In March the National Prosecuting Authority (NPA) argued that, if it is mistrusted by the public, then democracy would fail. Public perception of the NPA should weigh so heavy, the body said, that protecting its reputation comes before just about anything, including pursuing somebody for corruption. Even if that somebody happens to be the president of the Republic. Yet on Monday NPA head Shaun Abrahams all but invited the public to mistrust him and his institution.
“I am not a politician and I have no interest to be one,” Abrahams told the country as he announced his decision to appeal the spy tapes ruling that came close to being an order to prosecute the man who appointed him, President Jacob Zuma.
He then proceeded to indulge in the worst sins of politics, making broad and sweeping — and inaccurate — claims about himself, dodging questions on dubious grounds, and shredding logic along the way.
The NPA, Abrahams said in a long-awaited announcement, would appeal an end-April decision by a full Bench of the high court in Pretoria that found it had made a terrible mistake in withdrawing corruption charges against Zuma. Then head of prosecutions Mokotedi Mpshe had acted irrationally in doing so, the court said, and his decision could not stand.
“There is no person or entity on this Earth who can influence me in making any decision,” Abrahams said emphatically, reading from a prepared speech, as he criticised all who had speculated that he was taking orders from Zuma — in this case on the possible prosecution of Finance Minister Pravin Gordhan.
Minutes later Abrahams explained — twice — that he had “taken advice from senior counsel and junior counsel and from senior members of the prosecuting authority” in his decision to appeal on the Zuma matter.
Had he consulted with Zuma’s legal team? No, he had not. Had he consulted Billy Downer, the original prosecutor who had pursued the Zuma case? No, he had not. So just who were the people he spoke to, even though they could have no possible influence on his decision?
“I don’t have to disclose to any person or to the public which legal counsel or which members of the NPA I consulted with,” Abrahams suddenly decided. “I think that is absolutely improper.” Whether it had then been improper to say who he had not consulted — which he had — was left to the public to decide.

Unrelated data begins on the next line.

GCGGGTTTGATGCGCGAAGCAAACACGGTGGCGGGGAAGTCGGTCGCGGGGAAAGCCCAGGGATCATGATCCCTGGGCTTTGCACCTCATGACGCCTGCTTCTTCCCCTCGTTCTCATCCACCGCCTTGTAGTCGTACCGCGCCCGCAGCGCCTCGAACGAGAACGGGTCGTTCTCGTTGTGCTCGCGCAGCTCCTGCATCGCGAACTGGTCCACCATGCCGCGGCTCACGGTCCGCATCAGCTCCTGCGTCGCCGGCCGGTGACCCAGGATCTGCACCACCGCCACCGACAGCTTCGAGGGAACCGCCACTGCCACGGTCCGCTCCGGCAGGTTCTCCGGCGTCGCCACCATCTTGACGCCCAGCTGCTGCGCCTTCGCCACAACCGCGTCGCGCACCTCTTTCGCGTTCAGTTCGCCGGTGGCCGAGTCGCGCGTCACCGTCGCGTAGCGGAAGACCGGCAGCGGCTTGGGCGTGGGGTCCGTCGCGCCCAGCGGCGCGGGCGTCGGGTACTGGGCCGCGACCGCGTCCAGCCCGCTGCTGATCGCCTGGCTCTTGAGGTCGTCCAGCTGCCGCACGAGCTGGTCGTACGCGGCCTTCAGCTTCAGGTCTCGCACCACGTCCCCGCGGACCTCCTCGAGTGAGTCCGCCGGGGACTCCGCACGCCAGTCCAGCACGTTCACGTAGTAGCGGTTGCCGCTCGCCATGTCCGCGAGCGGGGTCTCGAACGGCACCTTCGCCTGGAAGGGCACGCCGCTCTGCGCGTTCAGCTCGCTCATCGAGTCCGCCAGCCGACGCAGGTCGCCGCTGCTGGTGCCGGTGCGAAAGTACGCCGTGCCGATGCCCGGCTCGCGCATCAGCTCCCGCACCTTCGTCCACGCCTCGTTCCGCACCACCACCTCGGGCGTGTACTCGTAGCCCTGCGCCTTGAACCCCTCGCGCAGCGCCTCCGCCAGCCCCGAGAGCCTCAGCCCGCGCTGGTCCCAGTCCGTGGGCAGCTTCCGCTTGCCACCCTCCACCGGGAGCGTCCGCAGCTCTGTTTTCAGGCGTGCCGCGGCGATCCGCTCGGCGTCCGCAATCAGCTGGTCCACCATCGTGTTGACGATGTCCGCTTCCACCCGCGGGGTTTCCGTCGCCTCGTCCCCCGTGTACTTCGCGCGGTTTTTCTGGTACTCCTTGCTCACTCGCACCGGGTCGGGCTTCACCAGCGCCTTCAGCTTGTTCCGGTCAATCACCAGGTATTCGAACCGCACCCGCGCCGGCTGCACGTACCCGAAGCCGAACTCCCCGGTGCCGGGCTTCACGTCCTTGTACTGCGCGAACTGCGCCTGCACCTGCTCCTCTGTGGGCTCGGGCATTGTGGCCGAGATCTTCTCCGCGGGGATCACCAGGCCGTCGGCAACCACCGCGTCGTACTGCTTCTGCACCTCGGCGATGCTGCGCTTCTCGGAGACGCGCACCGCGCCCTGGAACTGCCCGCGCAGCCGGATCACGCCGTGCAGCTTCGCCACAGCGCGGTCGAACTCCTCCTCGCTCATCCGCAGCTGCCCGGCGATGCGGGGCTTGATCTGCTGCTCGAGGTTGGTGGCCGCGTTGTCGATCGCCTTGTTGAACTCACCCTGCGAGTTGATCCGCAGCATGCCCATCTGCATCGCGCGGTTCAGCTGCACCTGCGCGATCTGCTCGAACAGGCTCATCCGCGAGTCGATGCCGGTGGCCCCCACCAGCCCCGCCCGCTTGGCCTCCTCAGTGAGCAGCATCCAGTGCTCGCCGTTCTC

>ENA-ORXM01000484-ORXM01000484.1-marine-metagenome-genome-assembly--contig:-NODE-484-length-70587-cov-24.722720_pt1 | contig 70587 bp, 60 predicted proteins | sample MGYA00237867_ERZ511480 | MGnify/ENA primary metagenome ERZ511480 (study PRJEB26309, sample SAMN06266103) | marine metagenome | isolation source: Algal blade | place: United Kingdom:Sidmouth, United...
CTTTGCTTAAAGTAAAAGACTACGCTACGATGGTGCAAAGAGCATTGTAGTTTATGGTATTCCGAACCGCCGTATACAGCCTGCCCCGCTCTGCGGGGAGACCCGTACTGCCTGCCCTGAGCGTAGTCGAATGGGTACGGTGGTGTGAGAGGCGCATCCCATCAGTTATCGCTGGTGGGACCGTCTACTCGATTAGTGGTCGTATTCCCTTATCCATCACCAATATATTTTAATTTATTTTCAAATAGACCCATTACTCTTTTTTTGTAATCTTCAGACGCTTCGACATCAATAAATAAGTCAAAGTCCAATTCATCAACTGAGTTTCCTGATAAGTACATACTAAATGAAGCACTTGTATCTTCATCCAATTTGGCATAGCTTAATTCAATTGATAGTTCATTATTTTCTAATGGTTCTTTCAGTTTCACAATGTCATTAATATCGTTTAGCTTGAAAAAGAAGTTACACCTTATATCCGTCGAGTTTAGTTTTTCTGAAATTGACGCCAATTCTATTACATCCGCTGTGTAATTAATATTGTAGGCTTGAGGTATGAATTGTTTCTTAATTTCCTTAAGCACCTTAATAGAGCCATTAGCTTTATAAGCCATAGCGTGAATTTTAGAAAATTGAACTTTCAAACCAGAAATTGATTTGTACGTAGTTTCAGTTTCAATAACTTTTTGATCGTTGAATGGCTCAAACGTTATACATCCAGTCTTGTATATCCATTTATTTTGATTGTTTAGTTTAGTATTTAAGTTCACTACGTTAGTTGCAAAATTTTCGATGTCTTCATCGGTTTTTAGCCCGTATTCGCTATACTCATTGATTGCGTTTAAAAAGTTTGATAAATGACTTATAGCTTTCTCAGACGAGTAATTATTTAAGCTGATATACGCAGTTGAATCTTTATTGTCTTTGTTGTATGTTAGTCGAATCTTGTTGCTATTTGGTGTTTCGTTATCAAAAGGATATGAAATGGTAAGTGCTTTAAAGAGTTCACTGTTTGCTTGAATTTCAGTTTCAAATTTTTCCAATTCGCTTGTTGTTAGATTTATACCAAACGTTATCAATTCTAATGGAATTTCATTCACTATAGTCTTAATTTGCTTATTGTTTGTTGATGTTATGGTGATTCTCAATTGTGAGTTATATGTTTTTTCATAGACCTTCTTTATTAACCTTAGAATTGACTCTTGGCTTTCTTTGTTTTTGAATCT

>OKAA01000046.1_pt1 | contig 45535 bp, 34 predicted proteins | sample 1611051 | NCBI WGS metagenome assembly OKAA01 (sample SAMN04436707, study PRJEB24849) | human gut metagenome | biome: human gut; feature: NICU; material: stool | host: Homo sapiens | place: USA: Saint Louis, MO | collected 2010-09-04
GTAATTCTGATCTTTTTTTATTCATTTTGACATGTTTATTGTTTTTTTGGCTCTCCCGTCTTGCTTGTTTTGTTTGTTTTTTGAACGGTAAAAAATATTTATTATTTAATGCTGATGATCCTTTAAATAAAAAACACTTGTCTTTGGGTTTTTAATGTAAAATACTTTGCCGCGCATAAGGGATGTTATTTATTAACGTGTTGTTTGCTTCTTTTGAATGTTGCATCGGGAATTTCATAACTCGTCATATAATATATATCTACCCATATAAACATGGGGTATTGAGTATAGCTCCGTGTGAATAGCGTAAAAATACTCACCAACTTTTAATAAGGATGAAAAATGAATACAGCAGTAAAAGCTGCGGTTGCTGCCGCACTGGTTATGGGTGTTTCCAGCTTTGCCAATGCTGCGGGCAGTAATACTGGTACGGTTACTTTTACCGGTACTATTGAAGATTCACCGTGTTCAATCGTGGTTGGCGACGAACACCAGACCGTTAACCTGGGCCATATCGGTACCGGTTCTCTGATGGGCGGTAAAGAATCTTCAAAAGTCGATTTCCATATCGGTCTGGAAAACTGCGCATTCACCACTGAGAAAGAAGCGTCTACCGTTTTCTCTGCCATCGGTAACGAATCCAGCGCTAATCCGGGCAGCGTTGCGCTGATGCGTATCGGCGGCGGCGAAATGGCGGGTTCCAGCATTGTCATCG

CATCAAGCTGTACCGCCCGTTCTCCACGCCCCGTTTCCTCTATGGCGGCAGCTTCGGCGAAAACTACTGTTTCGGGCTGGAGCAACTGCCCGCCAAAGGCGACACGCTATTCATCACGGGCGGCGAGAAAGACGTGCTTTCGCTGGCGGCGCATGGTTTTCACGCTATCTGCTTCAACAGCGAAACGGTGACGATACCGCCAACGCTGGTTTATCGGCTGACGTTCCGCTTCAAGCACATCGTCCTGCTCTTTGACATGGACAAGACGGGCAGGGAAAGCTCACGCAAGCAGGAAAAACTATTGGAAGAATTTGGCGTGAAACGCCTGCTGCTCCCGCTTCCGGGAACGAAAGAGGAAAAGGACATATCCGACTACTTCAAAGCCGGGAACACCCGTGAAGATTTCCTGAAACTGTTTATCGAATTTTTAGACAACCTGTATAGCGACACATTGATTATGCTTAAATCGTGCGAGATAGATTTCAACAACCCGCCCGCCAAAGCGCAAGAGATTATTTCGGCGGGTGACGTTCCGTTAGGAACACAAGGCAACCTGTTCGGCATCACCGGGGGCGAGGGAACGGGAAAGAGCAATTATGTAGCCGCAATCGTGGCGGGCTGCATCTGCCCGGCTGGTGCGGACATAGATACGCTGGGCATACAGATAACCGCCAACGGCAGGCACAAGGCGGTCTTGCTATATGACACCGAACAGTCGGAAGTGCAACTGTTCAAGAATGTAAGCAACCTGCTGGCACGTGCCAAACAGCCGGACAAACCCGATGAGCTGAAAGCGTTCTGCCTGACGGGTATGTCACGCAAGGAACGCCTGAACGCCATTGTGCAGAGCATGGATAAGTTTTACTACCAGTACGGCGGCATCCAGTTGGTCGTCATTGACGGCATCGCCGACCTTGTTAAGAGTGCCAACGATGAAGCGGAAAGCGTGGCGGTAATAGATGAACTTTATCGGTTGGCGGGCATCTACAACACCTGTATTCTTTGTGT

In a different instance Abrahams insisted he “can’t imagine a day” in which the NPA exercised its power at the behest of public opinion, or on the orders of a politician. In March the NPA had argued extensively that former prosecutors had done exactly that, and had gone so far as to try to mould public opinion.
The same confusion extended to what Abrahams would say about the reasons behind his decision. If a prosecutor “misconducts his or herself” in deciding whether to prosecute — or not to prosecute — an accused, that decision is open for review in the courts, Abrahams said.
The high court in Pretoria had decided that where there was misconduct in such a decision, that decision should be brought before a court for ratification. This, Abrahams held, “denuded” prosecutors of their power. So he had to go to court to argue against a decision by a court that a court should oversee decisions on prosecutorial misconduct — misconduct that the public should not be concerned about because it is guarded against by the courts.
“Whatever decision I make will no doubt elicit criticism from some or other quarter,” Abrahams said. “No decision will please all of the people.”
In that, at least, he had it exactly right.